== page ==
These ghosts never get changed into anything else.

During the two wars, there was a common ghost story that often happened to a friend of a friend. Many people had sons and brothers fighting overseas and they'd receive an unexpected visit from them in their homes. Naturally they'd be quite shocked to see their loved one who was supposedly posted abroad, but these young men would smile reassuringly before eerily vanishing. Days later, a telegram would arrive that sadly explained their loved one was dead AND they’d died at the exact moment they appeared in the house.

These ghosts were always in uniform, because that’s what they were wearing at the moment of death.

Things have changed since then and modern ghosts are very different.

How many people do we know who believe in the reality of spirits because their grandfather, grandmother, father or mother visited them shortly after the funeral. Granny appeared at the foot of the bed (no, they were DEFINITELY awake) and said: cheer up, because she was okay, her pain had gone, and she was in a much better place.

This is where it all gets a bit peculiar.

These days, most people die in bed, usually a hospital or a hospice bed, where they’ll almost certainly be wearing pyjamas, a nightie, or a standard hospital gown (unfortunately backless, with their arse on show). When they appear to us, they should look like the apparition in the movie below, It Follows, but this is never the case. Just as those soldiers who were shot in No Man's Land, appeared in the uniforms they died in, if a person slips in the bath, hits their head and drowns, they should appear to us naked and dripping water.

Ask anyone how their ghost grandmother was dressed when she appeared in the middle of the night, and it will be that memorable outfit from last Christmas, or that lovely blue cardigan she always liked. NEVER a hospital gown, but something nice, that you’d probably see them wearing if you weren't awake, but actually asleep and dreaming about them.

Do dead people have access to some bizarre spirit wardrobe where they can change from their hospital bed attire into something more suitable? If so, why didn’t ghosts ever bother to use it in the past? Victorian spirits often appeared in their grave shroud, which must have been a little scary for relatives, and this is where we get the classic description of a ghost draped in a white sheet.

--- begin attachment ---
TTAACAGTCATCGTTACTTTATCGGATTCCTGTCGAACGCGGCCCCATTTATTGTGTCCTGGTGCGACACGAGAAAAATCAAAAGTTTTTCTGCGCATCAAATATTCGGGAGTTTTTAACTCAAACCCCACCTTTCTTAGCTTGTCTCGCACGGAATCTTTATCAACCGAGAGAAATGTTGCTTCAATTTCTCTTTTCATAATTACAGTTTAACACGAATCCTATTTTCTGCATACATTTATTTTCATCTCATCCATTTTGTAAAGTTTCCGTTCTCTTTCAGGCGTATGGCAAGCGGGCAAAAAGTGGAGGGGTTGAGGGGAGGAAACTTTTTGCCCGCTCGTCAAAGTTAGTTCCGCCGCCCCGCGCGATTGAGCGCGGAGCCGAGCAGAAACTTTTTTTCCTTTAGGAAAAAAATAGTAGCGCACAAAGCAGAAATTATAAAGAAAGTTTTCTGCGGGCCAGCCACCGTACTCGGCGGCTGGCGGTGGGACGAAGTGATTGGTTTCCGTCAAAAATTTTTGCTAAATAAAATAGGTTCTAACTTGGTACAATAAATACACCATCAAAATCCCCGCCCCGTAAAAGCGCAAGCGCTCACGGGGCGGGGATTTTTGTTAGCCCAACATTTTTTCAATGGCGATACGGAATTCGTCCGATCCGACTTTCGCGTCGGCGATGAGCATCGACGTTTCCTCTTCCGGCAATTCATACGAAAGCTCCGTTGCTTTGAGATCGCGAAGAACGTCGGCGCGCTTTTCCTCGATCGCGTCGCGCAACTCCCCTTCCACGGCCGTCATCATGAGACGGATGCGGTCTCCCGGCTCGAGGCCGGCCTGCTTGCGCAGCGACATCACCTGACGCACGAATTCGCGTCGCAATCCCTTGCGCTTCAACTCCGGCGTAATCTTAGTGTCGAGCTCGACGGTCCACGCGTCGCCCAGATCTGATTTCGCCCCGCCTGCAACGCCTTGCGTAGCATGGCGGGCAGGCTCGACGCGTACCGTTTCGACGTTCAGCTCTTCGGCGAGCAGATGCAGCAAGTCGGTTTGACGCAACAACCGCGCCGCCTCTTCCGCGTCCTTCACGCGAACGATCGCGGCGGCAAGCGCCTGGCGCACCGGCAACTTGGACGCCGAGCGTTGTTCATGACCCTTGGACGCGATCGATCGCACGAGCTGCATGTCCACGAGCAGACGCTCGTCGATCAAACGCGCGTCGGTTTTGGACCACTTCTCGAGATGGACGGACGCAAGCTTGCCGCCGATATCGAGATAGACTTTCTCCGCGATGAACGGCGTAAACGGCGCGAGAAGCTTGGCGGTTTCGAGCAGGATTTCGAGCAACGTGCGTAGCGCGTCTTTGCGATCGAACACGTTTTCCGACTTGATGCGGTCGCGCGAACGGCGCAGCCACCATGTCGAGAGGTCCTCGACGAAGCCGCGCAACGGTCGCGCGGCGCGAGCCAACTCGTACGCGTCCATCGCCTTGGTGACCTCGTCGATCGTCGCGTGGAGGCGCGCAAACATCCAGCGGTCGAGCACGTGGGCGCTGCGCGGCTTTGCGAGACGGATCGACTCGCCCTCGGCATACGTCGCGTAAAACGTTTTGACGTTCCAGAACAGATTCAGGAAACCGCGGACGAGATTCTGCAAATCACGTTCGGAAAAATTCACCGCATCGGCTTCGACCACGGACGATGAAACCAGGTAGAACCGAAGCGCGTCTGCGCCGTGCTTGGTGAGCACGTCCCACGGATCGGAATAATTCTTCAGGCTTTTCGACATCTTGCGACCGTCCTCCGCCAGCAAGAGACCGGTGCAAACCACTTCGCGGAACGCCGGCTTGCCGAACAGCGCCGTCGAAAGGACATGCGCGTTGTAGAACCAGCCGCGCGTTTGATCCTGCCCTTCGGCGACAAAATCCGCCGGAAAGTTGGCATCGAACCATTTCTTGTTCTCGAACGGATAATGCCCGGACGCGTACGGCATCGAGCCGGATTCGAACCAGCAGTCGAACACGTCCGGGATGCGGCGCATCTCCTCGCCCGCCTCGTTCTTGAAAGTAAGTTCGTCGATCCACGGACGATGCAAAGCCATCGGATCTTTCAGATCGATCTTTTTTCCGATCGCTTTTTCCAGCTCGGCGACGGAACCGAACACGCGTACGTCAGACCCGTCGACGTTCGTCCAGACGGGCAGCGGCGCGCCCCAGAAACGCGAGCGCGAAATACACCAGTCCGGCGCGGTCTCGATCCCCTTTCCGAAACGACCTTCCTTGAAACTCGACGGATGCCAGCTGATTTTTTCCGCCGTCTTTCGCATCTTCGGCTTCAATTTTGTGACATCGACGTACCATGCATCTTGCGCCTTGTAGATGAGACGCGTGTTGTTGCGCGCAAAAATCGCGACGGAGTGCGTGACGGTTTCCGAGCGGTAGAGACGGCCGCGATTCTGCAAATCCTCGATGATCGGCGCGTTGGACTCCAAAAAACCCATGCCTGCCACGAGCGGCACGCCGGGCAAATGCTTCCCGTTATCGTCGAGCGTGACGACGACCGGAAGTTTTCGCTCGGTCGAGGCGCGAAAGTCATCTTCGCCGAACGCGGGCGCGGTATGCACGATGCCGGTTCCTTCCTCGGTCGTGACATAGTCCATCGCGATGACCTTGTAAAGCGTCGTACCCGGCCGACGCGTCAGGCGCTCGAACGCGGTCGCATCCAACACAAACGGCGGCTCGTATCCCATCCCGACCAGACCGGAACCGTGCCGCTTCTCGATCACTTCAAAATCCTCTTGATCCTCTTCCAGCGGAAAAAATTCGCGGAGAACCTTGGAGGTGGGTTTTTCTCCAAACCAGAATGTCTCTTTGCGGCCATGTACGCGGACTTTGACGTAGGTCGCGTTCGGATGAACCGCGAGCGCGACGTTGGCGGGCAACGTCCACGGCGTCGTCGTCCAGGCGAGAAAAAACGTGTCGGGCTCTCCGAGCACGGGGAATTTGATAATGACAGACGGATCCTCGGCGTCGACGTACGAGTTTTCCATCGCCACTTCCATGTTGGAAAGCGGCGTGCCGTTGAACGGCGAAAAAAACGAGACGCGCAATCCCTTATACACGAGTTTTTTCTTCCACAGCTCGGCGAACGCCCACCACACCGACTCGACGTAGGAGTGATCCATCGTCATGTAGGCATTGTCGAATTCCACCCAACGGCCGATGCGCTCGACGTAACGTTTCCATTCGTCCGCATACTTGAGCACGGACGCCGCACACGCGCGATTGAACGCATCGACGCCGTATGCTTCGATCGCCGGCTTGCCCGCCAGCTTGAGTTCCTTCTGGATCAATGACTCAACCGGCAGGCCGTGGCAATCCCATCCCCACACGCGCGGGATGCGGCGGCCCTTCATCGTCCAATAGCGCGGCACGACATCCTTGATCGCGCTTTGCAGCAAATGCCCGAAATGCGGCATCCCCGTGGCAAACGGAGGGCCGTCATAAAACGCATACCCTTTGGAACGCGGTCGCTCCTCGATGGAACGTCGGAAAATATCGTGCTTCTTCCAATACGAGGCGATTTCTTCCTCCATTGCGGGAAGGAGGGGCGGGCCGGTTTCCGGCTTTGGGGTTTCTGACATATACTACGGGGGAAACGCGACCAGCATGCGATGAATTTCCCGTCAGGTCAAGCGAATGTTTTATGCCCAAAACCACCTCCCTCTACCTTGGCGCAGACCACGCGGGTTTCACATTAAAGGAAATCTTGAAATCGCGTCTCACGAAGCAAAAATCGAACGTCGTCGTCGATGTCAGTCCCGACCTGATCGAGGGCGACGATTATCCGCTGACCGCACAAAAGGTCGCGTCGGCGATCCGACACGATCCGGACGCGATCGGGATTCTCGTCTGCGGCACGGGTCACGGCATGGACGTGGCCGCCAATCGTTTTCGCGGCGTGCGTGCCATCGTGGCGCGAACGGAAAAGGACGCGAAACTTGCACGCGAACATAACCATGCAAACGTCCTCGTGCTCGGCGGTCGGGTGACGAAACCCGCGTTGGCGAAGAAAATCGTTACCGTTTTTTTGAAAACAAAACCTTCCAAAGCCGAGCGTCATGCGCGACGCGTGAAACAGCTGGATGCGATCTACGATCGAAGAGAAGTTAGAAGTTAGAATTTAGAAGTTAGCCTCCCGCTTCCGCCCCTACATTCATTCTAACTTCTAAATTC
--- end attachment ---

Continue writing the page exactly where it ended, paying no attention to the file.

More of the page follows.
Shirts, of course, don't have a soul or a spirit. Do shirts, dresses and shoes have some sort of spirit basis which allows these inanimate objects to exist on a different plane and be worn by ghosts? Other inanimate objects, such as swords and walking canes, pose similar questions. People talk of seeing a ghostly coach and horses; there’s a famous example that passes by the site of Borley Rectory in Suffolk. Dead horses may have spirits which we can see, but the coach itself? Well, that's a tricky one.

There are other stories of ghost cars, ghost trains and ghost aircraft – a famous airplane often flies over Derbyshire near Ladybower reservoir. The stone tape theory is completely redundant here, as the open air above us has no way of absorbing past events. This must mean the fabric of the plane itself had a spirit that existed after, er, after its death.

Some experts, if indeed there is such a thing in the world of the paranormal, say ghosts can appear wearing anything they wish – they sort of just 'project' the clothing onto their bodies like Mystique in the X-Men. This is a great idea and it makes you wonder why they don’t make more use of this brilliant power.

Instead of the usual "Granny appeared in her powder blue cardigan", how much more interesting would it be if you heard: "My dead granddad always liked a laugh. He’s appeared at the foot of my bed several times since the funeral and each time he’s dressed as a different member of the Village People.’

Ooh, put something on. You'll catch your death.